Business Overview

You do not have to be a physician to own an Urgent Care!

Must have licensed professionals on staff in accordance with state law.

Cash Flow represents what a working doctor would earn.

EBITDA would be earnings after replacing the main doctor. Still, very nice, impressive cash flow.

The owner retiring is a licensed physician and will need to be replaced.
Great team in place. Amazing lifestyle and schedule.

Text 813.571.7700 for the quickest response.

We are required to collect NDA, proof of ID, and Evidence of Funds, please confirm if this is a licensed doctor or other. Thanks for helping us keep in compliance.


  • Asking Price: $795,000
  • Cash Flow: $407,643
  • Gross Revenue: $1,057,311
  • EBITDA: $212,543
  • FF&E: $75,000
  • Inventory: N/A
  • Inventory Included: N/A
  • Established: 2005

Detailed Information

  • Property Owned or Leased:N/A
  • Property Included:N/A
  • Building Square Footage:N/A
  • Lot Size:N/A
  • Total Number of Employees:4
  • Furniture, Fixtures and Equipment:N/A
About The Facility:

Great location. Leased. Freestanding. In great shape. Great visibility.

Is Support & Training Included:

Thirty days of transition time.

Purpose For Selling:


Pros and Cons:

Several key advantages

Opportunities and Growth:

The owner does little marketing. Bring your skills and see what upward growth can be.

Additional Info

The business was established in 2005, making the business 17 years old.

The business has 4 employees and is located in a building with approx. square footage of N/A sq ft.
The property is leased by the company for $3,000 per Month

Why is the Current Owner Selling The Business?

There are all kinds of reasons why people choose to sell companies. Nonetheless, the real reason vs the one they tell you may be 2 totally different things. For instance, they might say "I have a lot of various commitments" or "I am retiring". For lots of sellers, these reasons stand. However, for some, these may simply be excuses to try to conceal the reality of transforming demographics, increased competition, recent reduction in incomes, or a range of other factors. This is why it is extremely important that you not rely entirely on a seller's word, yet rather, use the vendor's solution along with your overall due diligence. This will paint an extra sensible image of the business's current circumstance.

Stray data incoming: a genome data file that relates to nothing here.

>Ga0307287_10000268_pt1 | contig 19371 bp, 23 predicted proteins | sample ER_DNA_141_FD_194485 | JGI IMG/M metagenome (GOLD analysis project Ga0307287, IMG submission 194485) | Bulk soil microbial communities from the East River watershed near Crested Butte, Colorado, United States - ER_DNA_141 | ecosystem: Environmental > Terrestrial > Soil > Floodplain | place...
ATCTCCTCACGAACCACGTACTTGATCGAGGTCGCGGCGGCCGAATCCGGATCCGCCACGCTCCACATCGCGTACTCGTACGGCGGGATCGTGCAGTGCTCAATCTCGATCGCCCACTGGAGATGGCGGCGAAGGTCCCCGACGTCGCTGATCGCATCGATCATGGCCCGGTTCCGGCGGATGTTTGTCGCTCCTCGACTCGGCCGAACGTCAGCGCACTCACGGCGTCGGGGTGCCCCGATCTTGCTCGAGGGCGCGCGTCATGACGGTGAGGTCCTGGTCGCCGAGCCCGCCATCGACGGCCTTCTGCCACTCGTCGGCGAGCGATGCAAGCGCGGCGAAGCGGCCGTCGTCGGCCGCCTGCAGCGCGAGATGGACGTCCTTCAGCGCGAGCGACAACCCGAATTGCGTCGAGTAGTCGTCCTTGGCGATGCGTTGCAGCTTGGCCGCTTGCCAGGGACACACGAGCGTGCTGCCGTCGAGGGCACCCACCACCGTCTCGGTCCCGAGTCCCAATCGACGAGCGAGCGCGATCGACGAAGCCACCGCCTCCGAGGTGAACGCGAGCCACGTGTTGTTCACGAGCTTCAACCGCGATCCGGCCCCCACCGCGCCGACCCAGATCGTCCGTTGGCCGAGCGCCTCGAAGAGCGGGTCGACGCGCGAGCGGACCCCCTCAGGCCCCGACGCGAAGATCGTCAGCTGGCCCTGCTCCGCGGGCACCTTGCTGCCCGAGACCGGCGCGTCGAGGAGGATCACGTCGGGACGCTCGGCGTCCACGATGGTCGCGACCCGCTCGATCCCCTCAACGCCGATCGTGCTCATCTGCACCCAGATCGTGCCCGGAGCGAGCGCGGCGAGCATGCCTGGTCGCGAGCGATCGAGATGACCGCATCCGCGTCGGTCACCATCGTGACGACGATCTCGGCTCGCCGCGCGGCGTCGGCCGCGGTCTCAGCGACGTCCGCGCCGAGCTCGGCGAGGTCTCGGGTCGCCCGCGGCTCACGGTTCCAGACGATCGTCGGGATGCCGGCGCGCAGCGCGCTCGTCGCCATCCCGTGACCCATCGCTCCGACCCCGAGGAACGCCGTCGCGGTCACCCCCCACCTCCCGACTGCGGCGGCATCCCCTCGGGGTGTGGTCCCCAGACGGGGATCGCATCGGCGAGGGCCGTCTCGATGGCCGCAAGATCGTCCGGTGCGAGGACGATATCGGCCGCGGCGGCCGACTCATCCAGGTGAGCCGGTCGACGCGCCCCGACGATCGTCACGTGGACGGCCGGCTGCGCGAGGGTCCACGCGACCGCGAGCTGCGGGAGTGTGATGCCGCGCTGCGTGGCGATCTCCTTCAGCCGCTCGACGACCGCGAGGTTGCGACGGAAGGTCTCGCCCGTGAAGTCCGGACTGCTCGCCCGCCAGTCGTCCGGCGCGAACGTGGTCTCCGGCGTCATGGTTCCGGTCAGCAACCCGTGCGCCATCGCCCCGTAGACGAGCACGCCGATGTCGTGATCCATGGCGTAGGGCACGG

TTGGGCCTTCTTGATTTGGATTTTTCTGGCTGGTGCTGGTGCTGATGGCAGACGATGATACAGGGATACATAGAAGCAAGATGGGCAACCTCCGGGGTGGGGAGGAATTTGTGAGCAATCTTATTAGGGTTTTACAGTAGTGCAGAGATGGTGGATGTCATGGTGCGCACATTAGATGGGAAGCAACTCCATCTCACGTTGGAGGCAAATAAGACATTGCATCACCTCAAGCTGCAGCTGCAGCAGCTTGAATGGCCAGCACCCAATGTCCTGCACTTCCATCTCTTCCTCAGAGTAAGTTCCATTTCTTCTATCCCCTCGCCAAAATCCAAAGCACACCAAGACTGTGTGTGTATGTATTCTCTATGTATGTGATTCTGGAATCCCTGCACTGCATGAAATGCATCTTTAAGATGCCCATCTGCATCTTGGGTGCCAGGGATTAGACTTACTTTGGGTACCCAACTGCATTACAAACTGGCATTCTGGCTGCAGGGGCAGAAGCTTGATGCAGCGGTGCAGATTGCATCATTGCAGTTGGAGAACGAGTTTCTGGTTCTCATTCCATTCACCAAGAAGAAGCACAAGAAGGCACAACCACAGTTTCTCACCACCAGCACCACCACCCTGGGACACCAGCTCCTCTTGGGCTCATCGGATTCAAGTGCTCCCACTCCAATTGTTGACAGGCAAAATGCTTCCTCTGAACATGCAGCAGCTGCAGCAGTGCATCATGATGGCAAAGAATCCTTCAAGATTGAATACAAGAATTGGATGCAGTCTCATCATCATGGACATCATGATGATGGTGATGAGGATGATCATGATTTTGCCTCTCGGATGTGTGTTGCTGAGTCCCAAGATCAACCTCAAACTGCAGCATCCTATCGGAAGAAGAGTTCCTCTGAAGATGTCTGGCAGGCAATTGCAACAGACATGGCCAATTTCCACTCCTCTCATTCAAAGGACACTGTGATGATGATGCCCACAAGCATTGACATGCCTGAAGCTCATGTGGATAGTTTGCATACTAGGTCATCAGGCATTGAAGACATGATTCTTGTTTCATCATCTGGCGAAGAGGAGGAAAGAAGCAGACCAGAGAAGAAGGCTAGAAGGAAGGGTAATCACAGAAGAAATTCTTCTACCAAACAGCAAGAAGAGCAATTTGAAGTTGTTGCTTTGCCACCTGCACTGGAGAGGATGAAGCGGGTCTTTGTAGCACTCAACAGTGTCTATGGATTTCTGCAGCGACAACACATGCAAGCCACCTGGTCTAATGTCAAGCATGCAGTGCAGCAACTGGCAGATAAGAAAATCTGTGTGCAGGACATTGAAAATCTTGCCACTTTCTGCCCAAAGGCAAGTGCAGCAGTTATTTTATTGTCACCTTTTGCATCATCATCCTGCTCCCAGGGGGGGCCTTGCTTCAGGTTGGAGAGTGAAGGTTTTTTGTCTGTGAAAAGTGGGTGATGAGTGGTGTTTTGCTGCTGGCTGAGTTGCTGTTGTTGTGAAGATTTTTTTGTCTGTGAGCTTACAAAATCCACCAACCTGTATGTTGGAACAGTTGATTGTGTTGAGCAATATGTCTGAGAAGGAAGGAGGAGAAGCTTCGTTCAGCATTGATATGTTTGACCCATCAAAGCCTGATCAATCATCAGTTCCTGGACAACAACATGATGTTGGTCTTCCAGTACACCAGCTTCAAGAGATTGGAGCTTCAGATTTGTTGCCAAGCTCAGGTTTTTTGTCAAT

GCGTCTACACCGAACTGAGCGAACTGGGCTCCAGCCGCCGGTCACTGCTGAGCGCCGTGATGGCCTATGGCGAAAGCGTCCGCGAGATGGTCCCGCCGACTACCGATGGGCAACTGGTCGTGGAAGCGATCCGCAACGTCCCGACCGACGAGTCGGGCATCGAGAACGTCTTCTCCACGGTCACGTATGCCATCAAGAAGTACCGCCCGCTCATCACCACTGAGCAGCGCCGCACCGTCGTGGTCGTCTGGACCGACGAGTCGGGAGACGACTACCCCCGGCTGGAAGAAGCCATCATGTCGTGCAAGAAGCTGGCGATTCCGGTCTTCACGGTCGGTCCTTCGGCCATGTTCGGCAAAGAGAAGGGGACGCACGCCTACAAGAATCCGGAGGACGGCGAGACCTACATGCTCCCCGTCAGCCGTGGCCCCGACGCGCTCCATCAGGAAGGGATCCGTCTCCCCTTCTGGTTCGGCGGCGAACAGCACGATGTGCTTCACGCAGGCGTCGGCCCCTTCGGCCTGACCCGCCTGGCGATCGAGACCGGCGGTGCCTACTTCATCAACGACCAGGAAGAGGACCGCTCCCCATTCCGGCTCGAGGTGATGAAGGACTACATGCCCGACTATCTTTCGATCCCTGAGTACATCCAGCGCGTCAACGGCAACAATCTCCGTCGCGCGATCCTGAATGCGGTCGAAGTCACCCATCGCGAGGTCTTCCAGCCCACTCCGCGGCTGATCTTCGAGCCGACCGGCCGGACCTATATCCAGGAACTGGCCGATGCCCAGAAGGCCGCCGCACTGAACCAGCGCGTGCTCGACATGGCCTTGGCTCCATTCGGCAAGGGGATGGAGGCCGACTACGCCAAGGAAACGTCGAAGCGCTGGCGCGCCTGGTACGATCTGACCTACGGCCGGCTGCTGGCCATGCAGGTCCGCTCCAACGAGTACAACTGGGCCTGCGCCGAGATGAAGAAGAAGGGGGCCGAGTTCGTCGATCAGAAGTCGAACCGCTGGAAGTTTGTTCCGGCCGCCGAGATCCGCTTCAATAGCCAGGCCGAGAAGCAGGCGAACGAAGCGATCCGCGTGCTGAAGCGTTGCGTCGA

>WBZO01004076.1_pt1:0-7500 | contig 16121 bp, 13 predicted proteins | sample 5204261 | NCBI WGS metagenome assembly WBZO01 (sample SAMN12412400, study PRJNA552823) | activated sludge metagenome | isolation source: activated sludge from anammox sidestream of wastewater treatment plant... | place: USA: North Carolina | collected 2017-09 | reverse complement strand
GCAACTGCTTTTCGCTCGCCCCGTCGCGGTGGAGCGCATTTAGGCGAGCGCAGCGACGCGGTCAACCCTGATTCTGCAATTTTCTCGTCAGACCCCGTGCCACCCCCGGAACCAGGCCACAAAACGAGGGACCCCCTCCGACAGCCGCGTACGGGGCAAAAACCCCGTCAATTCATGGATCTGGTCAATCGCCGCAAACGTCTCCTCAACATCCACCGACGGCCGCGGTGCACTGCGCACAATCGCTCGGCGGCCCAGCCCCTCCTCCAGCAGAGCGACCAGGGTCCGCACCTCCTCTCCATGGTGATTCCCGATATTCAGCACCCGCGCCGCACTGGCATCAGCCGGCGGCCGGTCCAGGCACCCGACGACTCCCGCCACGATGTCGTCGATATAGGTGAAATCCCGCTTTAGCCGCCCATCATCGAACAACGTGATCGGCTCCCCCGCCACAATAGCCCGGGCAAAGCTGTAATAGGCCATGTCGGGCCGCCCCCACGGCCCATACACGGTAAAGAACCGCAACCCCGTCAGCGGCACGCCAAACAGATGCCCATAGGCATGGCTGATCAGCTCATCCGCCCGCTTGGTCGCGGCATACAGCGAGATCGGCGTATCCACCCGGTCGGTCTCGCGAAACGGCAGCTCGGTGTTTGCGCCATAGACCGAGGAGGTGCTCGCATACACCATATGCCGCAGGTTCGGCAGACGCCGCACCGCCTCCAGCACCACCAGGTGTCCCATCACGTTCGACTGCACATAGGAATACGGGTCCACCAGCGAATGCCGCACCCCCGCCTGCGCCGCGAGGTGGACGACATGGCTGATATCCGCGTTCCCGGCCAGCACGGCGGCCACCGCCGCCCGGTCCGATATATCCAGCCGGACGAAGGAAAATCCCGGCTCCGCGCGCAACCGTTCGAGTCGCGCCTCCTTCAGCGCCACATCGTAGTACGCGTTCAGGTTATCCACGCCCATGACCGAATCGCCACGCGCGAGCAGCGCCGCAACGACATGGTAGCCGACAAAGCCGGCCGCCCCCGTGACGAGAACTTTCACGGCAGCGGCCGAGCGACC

Existing Debts and Future Obligations

If the existing entity is in debt, which numerous businesses are, then you will certainly need to consider this when valuating/preparing your deal. Many companies finance loans in order to cover items such as inventory, payroll, accounts payable, so on and so forth. Keep in mind that in some cases this can imply that profit margins are too small. Numerous businesses fall under a revolving door of taking on debt as a way to pay back other loans. Along with debts, there may also be future commitments to think about. There might be an outstanding lease on tools or the building where the business resides. The business may have existing agreements with vendors that must be satisfied or may cause charges if canceled early.

Understanding the Customer Base, Competition and Area Demographics

Just how do businesses in the location attract brand-new clients? Many times, operating businesses have repeat customers, which create the core of their everyday revenues. Certain aspects such as new competitors growing up around the area, roadway construction, and employee turn over can influence repeat clients and negatively impact future profits. One crucial point to consider is the placement of the business. Is it in a very trafficked shopping center, or is it hidden from the highway? Clearly, the more individuals that see the business on a regular basis, the greater the opportunity to construct a returning client base. A last thought is the basic location demographics. Is the business placed in a largely inhabited city, or is it located on the outskirts of town? Just how might the regional average household income influence future earnings prospects?